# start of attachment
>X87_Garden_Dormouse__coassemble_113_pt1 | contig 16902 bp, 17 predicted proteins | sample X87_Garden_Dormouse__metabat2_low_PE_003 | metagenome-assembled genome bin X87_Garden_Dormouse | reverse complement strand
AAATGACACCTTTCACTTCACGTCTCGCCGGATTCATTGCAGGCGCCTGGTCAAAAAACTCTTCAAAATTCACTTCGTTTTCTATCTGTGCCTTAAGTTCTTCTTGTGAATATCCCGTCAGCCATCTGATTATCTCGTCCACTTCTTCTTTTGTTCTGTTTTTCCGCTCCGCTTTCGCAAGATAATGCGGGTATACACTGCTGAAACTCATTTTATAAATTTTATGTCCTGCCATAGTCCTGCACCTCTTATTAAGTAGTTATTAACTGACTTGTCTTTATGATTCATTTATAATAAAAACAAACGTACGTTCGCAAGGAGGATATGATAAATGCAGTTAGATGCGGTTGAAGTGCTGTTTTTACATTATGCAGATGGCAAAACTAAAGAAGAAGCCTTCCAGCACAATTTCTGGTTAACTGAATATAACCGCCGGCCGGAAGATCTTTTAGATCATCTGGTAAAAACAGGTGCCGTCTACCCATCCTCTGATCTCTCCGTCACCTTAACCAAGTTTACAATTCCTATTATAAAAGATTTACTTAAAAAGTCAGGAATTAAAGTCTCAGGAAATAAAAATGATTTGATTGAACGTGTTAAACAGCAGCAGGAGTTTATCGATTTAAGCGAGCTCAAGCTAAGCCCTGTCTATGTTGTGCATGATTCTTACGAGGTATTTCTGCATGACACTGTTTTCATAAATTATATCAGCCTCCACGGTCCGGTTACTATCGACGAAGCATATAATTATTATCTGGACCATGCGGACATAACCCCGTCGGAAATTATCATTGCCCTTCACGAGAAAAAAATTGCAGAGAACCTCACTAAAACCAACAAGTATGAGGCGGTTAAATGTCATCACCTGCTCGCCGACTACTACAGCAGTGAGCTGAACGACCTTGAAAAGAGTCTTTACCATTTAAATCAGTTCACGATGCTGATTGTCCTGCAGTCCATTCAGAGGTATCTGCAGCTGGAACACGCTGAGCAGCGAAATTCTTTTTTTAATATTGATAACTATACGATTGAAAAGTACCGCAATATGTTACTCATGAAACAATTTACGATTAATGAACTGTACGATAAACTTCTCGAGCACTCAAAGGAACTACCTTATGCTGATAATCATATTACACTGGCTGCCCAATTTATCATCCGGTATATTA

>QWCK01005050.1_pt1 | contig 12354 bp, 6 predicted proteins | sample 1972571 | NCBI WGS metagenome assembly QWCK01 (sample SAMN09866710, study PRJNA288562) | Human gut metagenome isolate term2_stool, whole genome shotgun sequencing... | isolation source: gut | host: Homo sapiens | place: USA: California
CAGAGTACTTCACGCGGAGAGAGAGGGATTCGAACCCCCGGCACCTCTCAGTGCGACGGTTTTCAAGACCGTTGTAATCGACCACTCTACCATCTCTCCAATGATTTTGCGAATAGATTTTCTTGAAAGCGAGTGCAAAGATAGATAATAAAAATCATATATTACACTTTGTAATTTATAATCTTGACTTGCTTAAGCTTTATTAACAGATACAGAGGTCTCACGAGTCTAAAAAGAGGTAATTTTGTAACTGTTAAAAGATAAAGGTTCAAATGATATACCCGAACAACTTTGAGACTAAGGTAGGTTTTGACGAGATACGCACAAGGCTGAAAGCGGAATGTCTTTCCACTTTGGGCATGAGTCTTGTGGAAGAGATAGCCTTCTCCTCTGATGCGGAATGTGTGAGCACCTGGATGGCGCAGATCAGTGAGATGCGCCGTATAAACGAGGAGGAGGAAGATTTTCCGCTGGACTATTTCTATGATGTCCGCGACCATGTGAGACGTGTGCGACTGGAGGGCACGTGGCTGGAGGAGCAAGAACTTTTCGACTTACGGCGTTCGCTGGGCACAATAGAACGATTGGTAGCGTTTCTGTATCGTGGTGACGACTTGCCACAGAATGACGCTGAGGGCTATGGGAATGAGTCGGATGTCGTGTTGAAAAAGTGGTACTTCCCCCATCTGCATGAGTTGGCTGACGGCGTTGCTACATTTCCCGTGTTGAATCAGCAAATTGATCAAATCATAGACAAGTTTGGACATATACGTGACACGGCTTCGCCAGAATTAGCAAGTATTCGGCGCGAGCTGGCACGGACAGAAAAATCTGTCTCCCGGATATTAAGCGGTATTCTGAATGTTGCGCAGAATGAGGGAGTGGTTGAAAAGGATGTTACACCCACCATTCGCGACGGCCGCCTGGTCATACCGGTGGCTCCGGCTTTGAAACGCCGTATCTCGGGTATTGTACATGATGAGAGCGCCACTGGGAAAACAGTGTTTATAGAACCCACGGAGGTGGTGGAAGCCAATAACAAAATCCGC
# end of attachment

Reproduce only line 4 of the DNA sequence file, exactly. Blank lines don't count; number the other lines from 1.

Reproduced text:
CAGAGTACTTCACGCGGAGAGAGAGGGATTCGAACCCCCGGCACCTCTCAGTGCGACGGTTTTCAAGACCGTTGTAATCGACCACTCTACCATCTCTCCAATGATTTTGCGAATAGATTTTCTTGAAAGCGAGTGCAAAGATAGATAATAAAAATCATATATTACACTTTGTAATTTATAATCTTGACTTGCTTAAGCTTTATTAACAGATACAGAGGTCTCACGAGTCTAAAAAGAGGTAATTTTGTAACTGTTAAAAGATAAAGGTTCAAATGATATACCCGAACAACTTTGAGACTAAGGTAGGTTTTGACGAGATACGCACAAGGCTGAAAGCGGAATGTCTTTCCACTTTGGGCATGAGTCTTGTGGAAGAGATAGCCTTCTCCTCTGATGCGGAATGTGTGAGCACCTGGATGGCGCAGATCAGTGAGATGCGCCGTATAAACGAGGAGGAGGAAGATTTTCCGCTGGACTATTTCTATGATGTCCGCGACCATGTGAGACGTGTGCGACTGGAGGGCACGTGGCTGGAGGAGCAAGAACTTTTCGACTTACGGCGTTCGCTGGGCACAATAGAACGATTGGTAGCGTTTCTGTATCGTGGTGACGACTTGCCACAGAATGACGCTGAGGGCTATGGGAATGAGTCGGATGTCGTGTTGAAAAAGTGGTACTTCCCCCATCTGCATGAGTTGGCTGACGGCGTTGCTACATTTCCCGTGTTGAATCAGCAAATTGATCAAATCATAGACAAGTTTGGACATATACGTGACACGGCTTCGCCAGAATTAGCAAGTATTCGGCGCGAGCTGGCACGGACAGAAAAATCTGTCTCCCGGATATTAAGCGGTATTCTGAATGTTGCGCAGAATGAGGGAGTGGTTGAAAAGGATGTTACACCCACCATTCGCGACGGCCGCCTGGTCATACCGGTGGCTCCGGCTTTGAAACGCCGTATCTCGGGTATTGTACATGATGAGAGCGCCACTGGGAAAACAGTGTTTATAGAACCCACGGAGGTGGTGGAAGCCAATAACAAAATCCGC